Floristics: This Chihuahuan Desert scrub group has a moderate to sparse shrub layer (<10% cover on extremely xeric sites). Larrea tridentata is the most common dominant, often covering entire landscapes in near monotypic stands. Stands can also be codominated or dominated by a mix of thornscrub or other desert scrub species such asAgave lechuguilla, Aloysia wrightii, Baccharis pteronioides, Bernardia obovata, Dasylirion leiophyllum, Fouquieria splendens, Jatropha dioica, Koeberlinia spinosa, Krameria erecta, Leucophyllum minus, Lycium spp., Mimosa aculeaticarpa var. biuncifera, Mortonia scabrella (= Mortonia sempervirens ssp. scabrella), Opuntia engelmannii, Parthenium incanum, Rhus microphylla (in ephemeral washes), Viguiera stenoloba, and Yucca spp. (Brown 1982b, MacMahon and Wagner 1985, Henrickson and Johnston 1986, MacMahon 1988, Dick-Peddie 1993). In the southern Chihuahuan Desert, stands are dominated by Larrea tridentata with Agave parryi (= Agave scabra), Cylindropuntia kleiniae (= Opuntia kleiniae), Cylindropuntia imbricata (= Opuntia imbricata), and Yucca filifera (Huerta-Martínez et al. 2004). Stands of thornscrub dominated by Acacia constricta, Acacia neovernicosa, or Acacia greggii are included in this group, and can be especially prolific on limestone substrates (but not always). If present, Prosopis glandulosa does not dominate the shrub layer, but may codominate in a mixed stand with Larrea tridentata. Grasses are common but generally have lower cover than shrubs. Common species may include Bouteloua curtipendula, Bouteloua eriopoda, Bouteloua gracilis, Bouteloua hirsuta, Bouteloua ramosa, Dasyochloa pulchella, Muhlenbergia porteri, Pleuraphis mutica, and Scleropogon brevifolius. Some shrublands have a sparse understory, sometimes with a pebbly desert pavement on the soil surface.
Dynamics: In the U.S., much of this scrubland is thought to be a result of recent expansion of Larrea tridentata into former desert grasslands and steppe in the last 150 years as a result of drought, overgrazing by livestock, and/or decreases in fire over the last 70-250 years (Buffington and Herbel 1965, Ahlstrand 1979, Donart 1984, Dick-Peddie 1993, Gibbens et al. 2005). This group includes vast areas of loamy plains that have been converted from Pleuraphis mutica and Bouteloua eriopoda desert grasslands to Larrea tridentata scrub. This group also includes invasive Flourensia cernua shrublands that occur in former (degraded) tobosa (Pleuraphis mutica) flats and loamy plains. Presence of Scleropogon brevifolius is common in these invasive stands. Dick-Peddie (1993) suggested that absence of Flourensia cernua as codominant and presence of Dasyochloa pulchella, Acourtia nana, and Yucca elata may be indicators of recent conversion of desert grasslands into desert scrub, but more research is needed. Conversely, sparse understory Larrea tridentata shrublands on remnant early Holocene erosional surfaces often with shallow calcareous soils and desert pavement may indicate pre-historic distributions of Larrea tridentata desert scrub in the Chihuahuan Desert (Stein and Ludwig 1979, Muldavin et al. 2000b).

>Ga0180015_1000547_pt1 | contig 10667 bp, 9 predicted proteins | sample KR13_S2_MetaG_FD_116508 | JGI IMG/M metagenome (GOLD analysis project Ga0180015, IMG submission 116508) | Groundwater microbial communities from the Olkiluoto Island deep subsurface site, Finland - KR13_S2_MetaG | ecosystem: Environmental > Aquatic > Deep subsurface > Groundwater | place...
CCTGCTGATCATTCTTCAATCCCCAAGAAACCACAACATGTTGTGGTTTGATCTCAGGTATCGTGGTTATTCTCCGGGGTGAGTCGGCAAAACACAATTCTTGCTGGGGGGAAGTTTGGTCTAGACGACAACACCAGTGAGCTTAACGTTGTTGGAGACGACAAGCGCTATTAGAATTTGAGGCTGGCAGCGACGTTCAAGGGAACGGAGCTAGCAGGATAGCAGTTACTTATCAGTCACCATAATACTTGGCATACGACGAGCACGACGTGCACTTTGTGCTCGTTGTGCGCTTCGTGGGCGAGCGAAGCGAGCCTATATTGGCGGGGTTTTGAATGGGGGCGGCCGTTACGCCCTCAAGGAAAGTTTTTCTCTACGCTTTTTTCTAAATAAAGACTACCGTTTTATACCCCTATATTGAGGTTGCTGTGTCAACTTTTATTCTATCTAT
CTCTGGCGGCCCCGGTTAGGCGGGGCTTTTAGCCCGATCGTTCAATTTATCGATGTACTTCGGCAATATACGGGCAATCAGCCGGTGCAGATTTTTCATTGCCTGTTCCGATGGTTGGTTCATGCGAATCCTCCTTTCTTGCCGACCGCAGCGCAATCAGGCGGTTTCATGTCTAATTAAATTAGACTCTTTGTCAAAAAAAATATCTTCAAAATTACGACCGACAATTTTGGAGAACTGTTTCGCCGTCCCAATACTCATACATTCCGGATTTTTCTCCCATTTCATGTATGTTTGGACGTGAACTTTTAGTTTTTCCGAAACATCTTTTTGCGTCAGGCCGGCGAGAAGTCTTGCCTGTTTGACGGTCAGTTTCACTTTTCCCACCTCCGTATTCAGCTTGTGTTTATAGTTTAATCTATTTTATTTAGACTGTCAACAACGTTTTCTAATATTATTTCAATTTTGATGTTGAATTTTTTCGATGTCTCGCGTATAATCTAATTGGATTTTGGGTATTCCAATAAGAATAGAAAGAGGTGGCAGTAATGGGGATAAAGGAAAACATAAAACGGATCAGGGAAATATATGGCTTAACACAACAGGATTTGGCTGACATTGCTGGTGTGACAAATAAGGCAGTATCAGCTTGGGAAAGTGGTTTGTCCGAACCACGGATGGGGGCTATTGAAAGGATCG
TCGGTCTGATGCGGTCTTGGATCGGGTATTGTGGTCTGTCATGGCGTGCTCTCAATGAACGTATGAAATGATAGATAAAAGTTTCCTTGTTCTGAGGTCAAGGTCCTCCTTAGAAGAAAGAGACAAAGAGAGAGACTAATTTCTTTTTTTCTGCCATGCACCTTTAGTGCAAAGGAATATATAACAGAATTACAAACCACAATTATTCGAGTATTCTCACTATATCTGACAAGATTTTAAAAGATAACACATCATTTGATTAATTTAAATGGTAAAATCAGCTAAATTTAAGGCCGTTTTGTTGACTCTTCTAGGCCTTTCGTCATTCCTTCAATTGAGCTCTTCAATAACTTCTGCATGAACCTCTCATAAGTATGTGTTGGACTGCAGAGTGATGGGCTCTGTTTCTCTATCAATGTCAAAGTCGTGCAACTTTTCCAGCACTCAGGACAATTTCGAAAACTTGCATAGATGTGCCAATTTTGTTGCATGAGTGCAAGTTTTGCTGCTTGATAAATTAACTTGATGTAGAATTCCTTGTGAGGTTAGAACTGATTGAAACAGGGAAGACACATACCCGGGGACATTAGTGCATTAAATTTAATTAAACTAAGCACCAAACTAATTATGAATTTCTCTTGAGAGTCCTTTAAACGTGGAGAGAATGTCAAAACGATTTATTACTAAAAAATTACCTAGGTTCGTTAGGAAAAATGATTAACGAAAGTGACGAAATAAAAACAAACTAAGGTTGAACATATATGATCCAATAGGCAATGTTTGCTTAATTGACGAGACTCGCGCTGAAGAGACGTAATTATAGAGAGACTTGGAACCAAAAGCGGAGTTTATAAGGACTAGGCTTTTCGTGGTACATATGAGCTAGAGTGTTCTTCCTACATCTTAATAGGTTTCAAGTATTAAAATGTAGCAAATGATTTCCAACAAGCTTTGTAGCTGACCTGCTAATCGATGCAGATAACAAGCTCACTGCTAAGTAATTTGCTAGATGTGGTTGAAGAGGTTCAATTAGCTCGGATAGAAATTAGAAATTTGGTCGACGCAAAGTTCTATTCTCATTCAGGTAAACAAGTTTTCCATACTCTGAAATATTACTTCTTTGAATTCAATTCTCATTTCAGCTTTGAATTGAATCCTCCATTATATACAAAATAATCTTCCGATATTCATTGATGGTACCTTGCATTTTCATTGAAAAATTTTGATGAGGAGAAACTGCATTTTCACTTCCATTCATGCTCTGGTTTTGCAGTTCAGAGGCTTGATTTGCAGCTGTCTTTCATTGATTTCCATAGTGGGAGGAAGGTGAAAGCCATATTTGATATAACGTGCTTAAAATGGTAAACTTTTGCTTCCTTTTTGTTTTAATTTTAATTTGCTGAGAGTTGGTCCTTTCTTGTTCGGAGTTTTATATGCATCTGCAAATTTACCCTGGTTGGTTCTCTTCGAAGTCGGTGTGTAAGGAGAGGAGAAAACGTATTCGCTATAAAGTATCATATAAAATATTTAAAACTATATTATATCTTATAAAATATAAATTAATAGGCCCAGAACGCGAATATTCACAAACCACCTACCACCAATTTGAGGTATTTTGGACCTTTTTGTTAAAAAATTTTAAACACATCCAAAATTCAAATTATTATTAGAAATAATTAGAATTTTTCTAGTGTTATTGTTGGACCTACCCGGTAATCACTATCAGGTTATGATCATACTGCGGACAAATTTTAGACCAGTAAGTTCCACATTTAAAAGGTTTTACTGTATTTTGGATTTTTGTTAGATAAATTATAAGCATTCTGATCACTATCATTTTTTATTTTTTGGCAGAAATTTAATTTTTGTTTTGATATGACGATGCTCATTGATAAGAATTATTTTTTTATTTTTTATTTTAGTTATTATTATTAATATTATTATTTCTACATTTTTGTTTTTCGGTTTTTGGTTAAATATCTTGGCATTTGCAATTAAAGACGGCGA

Environmental Description: This group is the extensive desert scrub that occurs in the broad desert basins and plains extending up onto dissected gravelly alluvial fans and piedmonts (bajadas), and foothills in the Chihuahuan Desert below the chaparral zone. It has recently expanded into former desert grasslands in the northern portion of its range. Stands occur in flat to gently sloping desert basins and on alluvial plains to moderately steep piedmont slopes below the chaparral zone. Soil/substrate/hydrology: Substrates are typically coarse-textured loams on gravelly plains and slopes. Soils are alluvial, typically non-saline, and frequently calcareous, often with a petrocalic layer and derived from limestone, or to a lesser degree igneous rocks (Brown 1982b, MacMahon and Wagner 1985, Henrickson and Johnston 1986, MacMahon 1988, Dick-Peddie 1993). Stands can extend upslope on to colluvial slopes with cobbly skeletal soils.
Geographic Range: This desert scrub group forms the matrix vegetation in the in the Chihuahuan Desert.
Nations: MX, US
States/Provinces: AZ, MXCH, MXSO, NM, TX
US Forest Service Ecoregions (2007)
Domain Name:
Division Name:
Province Name: Southwest Plateau and Plains Dry Steppe and Shrub Province
Province Code: 315    Occurrence Status: Confident or certain
Section Name: White Mountains-San Francisco Peaks-Mogollon Rim Section
Section Code: M313A     Occurrence Status: Confident or certain
Omernik Ecoregions: 22:P, 22g:P, 22m:P, 23:P, 23a:P, 23b:P, 23c:P, 23e:P, 23f:P, 24:P, 24a:P, 24b:P, 24c:P, 24d:P, 24e:P, 24f:P, 24g:P, 24h:P, 25:P, 25j:P, 25k:P, 26:P, 26h:P, 26n:P, 26o:P, 26q:P, 30:P, 30d:P, 31:P, 31b:P, 79:P, 79a:P, 79b:P, 79c:P, 79e:P, 81:P, 81k:P, 81l:P
Plot Analysis Summary:
Confidence Level: Moderate
Confidence Level Comments:
Grank: GNR
Greasons:
Concept Lineage:
Predecessors:
Obsolete Names:
Obsolete Parents:
Synonomy: = Chihuahuan Desert Scrub (Larrea Scrub Phase) (Henrickson and Johnston 1986)
= Chihuahuan Desert Scrub (Mixed Desert Scrub Phase) (Henrickson and Johnston 1986)
= Chihuahuan Desertscrub, Creosotebush-Tarbush Series - 153.21 (Brown et al. 1979)
Concept Author(s): D.E. Brown, C.H. Lowe, and C.P. Pase (1979)
Author of Description: K.A. Schulz and E. Muldavin
Acknowledgements: E. Muldavin
Version Date: 05Nov2015
References: